With Twitter and Facebook blocked in China, the stream of information from Chinese domestic social media provides a case study of social media behavior under the influence of active censorship. While much work has looked at efforts to prevent access to information in China (including IP blocking of foreign Web sites or search engine filtering), we present here the first large–scale analysis of political content censorship in social media, i.e., the active deletion of messages published by individuals.
In a statistical analysis of 56 million messages (212,583 of which have been deleted out of 1.3 million checked, more than 16 percent) from the domestic Chinese microblog site Sina Weibo, and 11 million Chinese–language messages from Twitter, we uncover a set a politically sensitive terms whose presence in a message leads to anomalously higher rates of deletion. We also note that the rate of message deletion is not uniform throughout the country, with messages originating in the outlying provinces of Tibet and Qinghai exhibiting much higher deletion rates than those from eastern areas like Beijing.
1. Introduction 2. Internet censorship in China 3. Microblogs 4. Message deletion 5. Twitter vs. Sina comparison 6. Search blocking 7. Deletion rates of politically sensitive terms 8. Geographic distribution 9. Conclusion
Much research on Internet censorship has focused on only one of its aspects: IP and DNS filtering within censored countries of Web sites beyond their jurisdiction, such as the so–called “Great Firewall of China” (GFW) that prevents Chinese residents from accessing foreign Web sites such as Google and Facebook (FLOSS, 2011; OpenNet Initiative, 2009; Roberts, et al., 2009), or Egypt’s temporary blocking of social media Web sites such as Twitter during its protests in early 2011.
Censorship of this sort is by definition designed to be complete, in that it aims to prevent all access to such resources. In contrast, a more relaxed “soft” censorship allows access, but polices content. Facebook, for example, removes content that is “hateful, threatening, or pornographic; incites violence; or contains nudity or graphic or gratuitous violence” (Facebook, 2011). Aside from their own internal policies, social media organizations are also governed by the laws of the country in which they operate. In the United States, these include censoring the display of child pornography, libel, and media that infringe on copyright or other intellectual property rights; in China this extends to forms of political expression as well.
The rise of domestic Chinese microblogging sites has provided an opportunity to look at the practice of soft censorship in online social media in detail. Twitter and Facebook were blocked in China in July 2009 after riots in the western province of Xinjiang (Blanchard, 2009). In their absence, a number of domestic services have arisen to take their place; the largest of these is Sina Weibo (http://www.weibo.com), with over 200 million users (Fletcher, 2011).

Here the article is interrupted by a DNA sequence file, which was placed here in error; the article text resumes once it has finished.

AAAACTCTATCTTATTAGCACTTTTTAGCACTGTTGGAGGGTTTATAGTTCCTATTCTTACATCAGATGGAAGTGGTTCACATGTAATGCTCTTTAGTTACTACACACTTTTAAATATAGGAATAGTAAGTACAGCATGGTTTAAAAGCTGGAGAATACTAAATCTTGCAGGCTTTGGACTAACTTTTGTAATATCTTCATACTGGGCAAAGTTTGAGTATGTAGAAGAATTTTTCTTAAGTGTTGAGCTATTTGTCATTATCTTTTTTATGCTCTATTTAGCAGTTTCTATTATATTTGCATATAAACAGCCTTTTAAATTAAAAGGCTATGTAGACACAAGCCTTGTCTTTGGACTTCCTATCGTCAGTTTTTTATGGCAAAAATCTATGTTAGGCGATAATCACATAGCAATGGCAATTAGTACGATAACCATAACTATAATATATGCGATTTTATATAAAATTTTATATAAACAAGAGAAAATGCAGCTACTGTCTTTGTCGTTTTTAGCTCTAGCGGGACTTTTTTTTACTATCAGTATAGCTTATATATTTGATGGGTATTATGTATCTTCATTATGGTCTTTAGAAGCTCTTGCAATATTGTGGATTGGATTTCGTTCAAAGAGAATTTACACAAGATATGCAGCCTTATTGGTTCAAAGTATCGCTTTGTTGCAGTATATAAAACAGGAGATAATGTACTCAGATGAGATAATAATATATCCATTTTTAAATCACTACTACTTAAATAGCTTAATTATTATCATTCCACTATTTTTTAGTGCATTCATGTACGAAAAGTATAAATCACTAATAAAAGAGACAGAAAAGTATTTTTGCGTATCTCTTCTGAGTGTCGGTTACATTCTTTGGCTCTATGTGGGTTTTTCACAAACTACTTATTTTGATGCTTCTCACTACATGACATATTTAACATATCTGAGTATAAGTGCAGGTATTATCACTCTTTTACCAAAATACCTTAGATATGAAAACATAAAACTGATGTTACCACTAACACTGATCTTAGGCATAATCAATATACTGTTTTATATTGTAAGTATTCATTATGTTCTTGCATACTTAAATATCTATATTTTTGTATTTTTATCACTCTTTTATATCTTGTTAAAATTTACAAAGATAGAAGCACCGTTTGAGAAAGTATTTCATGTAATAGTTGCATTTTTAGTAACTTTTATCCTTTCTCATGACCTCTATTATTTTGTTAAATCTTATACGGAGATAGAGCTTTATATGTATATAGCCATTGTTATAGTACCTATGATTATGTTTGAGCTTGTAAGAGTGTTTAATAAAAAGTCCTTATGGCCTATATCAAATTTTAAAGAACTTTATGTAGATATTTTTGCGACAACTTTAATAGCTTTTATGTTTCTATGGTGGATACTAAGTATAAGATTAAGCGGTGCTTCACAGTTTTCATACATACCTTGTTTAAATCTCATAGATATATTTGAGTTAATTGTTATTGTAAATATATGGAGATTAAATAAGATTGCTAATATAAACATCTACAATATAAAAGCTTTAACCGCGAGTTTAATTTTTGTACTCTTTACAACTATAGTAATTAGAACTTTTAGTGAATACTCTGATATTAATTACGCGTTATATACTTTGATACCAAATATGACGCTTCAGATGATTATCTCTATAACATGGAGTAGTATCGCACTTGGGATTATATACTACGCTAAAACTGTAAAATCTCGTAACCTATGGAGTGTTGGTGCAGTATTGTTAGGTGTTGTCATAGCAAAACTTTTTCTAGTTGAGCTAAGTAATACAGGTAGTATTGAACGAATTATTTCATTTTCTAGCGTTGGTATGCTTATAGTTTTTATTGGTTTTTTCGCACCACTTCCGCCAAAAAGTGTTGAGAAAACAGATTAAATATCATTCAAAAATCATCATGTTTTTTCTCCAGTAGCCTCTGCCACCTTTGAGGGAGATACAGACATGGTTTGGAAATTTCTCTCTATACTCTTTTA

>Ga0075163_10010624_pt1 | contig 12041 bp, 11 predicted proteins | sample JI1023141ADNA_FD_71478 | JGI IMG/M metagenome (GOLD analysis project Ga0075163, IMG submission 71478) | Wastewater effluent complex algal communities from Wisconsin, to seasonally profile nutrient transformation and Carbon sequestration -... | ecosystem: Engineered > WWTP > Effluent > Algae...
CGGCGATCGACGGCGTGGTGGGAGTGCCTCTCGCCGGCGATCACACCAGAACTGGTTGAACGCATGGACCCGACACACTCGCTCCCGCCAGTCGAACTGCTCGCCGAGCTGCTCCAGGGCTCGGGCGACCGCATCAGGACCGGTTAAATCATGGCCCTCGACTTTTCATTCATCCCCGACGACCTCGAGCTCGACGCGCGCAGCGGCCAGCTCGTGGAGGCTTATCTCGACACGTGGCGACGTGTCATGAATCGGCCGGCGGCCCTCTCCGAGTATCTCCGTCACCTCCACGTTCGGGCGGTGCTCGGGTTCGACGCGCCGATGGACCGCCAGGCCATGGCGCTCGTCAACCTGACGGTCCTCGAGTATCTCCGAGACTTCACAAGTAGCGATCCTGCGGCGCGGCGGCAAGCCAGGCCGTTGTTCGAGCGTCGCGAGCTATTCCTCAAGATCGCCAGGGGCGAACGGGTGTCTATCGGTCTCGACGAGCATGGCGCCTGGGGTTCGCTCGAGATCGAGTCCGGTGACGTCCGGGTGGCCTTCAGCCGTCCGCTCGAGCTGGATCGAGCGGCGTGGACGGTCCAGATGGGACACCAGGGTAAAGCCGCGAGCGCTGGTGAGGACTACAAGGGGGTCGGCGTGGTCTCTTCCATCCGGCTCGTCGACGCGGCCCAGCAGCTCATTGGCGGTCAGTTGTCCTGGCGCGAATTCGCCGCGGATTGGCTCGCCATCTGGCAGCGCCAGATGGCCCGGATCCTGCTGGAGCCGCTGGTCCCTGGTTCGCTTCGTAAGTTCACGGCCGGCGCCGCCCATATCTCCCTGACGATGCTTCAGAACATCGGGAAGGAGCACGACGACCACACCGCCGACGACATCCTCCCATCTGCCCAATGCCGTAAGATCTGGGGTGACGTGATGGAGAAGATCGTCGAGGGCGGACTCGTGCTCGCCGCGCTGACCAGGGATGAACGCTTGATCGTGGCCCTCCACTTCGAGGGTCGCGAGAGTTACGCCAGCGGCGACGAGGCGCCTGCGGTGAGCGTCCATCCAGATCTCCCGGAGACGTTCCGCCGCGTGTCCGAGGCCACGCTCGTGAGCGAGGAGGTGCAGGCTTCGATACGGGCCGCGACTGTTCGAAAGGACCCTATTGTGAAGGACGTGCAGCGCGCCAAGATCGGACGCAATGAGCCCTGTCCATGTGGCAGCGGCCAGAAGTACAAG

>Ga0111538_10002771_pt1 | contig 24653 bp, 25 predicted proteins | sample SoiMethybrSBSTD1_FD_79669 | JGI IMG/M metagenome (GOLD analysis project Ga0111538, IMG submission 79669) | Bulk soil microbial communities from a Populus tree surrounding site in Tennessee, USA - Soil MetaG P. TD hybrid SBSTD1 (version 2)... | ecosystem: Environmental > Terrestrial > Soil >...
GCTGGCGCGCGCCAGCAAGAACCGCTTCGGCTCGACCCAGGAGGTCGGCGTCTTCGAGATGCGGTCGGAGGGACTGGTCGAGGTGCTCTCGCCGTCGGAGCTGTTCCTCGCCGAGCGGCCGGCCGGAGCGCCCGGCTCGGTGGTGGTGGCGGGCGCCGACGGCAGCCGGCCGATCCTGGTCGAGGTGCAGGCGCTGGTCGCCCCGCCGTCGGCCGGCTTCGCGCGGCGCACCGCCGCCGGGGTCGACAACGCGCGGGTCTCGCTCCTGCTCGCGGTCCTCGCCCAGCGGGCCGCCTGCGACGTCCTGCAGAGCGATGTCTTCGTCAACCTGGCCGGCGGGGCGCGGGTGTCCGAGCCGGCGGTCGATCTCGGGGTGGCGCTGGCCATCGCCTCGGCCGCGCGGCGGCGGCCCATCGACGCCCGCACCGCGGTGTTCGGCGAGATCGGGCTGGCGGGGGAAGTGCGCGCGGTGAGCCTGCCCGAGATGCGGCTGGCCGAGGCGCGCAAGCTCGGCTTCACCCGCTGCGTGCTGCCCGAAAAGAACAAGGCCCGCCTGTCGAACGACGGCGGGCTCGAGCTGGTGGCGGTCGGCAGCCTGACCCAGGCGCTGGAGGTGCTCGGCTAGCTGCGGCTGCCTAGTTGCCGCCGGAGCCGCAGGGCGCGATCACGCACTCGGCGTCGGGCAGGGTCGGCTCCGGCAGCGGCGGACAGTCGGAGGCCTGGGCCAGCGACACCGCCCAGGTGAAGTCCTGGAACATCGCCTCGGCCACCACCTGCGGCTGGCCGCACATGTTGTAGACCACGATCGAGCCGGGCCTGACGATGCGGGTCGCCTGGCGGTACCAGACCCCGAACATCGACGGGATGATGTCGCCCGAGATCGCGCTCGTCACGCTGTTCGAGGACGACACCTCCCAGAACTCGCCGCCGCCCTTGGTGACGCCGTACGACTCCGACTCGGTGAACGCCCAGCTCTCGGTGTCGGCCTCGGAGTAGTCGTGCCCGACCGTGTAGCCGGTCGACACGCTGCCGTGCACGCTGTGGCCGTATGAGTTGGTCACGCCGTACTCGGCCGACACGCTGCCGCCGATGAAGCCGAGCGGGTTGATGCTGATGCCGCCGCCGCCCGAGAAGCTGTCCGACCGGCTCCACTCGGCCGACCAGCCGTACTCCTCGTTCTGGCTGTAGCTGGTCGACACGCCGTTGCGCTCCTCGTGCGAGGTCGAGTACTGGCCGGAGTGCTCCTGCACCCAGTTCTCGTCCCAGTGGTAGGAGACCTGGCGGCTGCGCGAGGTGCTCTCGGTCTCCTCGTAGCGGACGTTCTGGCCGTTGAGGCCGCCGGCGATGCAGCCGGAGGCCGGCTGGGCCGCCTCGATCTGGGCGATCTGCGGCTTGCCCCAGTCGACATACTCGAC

We focus here on leveraging a variety of information sources to discover and then characterize censorship and deletion practices in Chinese social media. In particular, we exploit three orthogonal sources of information: message deletion patterns on Sina Weibo; differential popularity of terms on Twitter vs. Sina; and, terms that are blocked on Sina’s search interface. Taken together, these information sources lead to three conclusions:
External social media sources like Twitter (i.e., Chinese language speakers outside of China) can be exploited to detect sensitive phrases in Chinese domestic sites since they provide an uncensored stream for contrast, revealing what is not being discussed in Chinese social media.
While users may be prohibited from searching for specific terms at a given time (e.g., “Egypt” during the Arab Spring), content censorship allows users to publish politically sensitive messages, which are occasionally, though not always, deleted retroactively.
The rate of posts that are deleted in Chinese social media is not uniform across the entire country; provinces in the far west and north, such as Tibet and Qinghai, have much higher rates of deletion (53 percent) than eastern provinces and cities (ca. 12 percent).
Note that we are not looking at censorship as an abstraction (e.g., detecting keywords that are blocked by the GFW, regardless of the whether or not anyone uses them). By comparing social media messages on Twitter with those on domestic Chinese social media sites and assessing statistically anomalous deletion rates, we are identifying keywords that are currently highly salient in real public discourse. By examining the deletion rates of specific messages by real people, we can see censorship in action.